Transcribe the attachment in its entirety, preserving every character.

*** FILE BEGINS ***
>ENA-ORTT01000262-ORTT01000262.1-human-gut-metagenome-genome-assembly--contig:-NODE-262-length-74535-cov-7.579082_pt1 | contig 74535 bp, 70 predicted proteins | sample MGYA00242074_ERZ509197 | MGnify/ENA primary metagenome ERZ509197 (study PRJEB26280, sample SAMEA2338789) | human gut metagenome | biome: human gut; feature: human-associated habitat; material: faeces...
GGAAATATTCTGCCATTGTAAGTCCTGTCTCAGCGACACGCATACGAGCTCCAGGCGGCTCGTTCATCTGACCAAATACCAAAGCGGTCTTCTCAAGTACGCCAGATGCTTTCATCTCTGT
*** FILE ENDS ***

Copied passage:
>ENA-ORTT01000262-ORTT01000262.1-human-gut-metagenome-genome-assembly--contig:-NODE-262-length-74535-cov-7.579082_pt1 | contig 74535 bp, 70 predicted proteins | sample MGYA00242074_ERZ509197 | MGnify/ENA primary metagenome ERZ509197 (study PRJEB26280, sample SAMEA2338789) | human gut metagenome | biome: human gut; feature: human-associated habitat; material: faeces...
GGAAATATTCTGCCATTGTAAGTCCTGTCTCAGCGACACGCATACGAGCTCCAGGCGGCTCGTTCATCTGACCAAATACCAAAGCGGTCTTCTCAAGTACGCCAGATGCTTTCATCTCTGT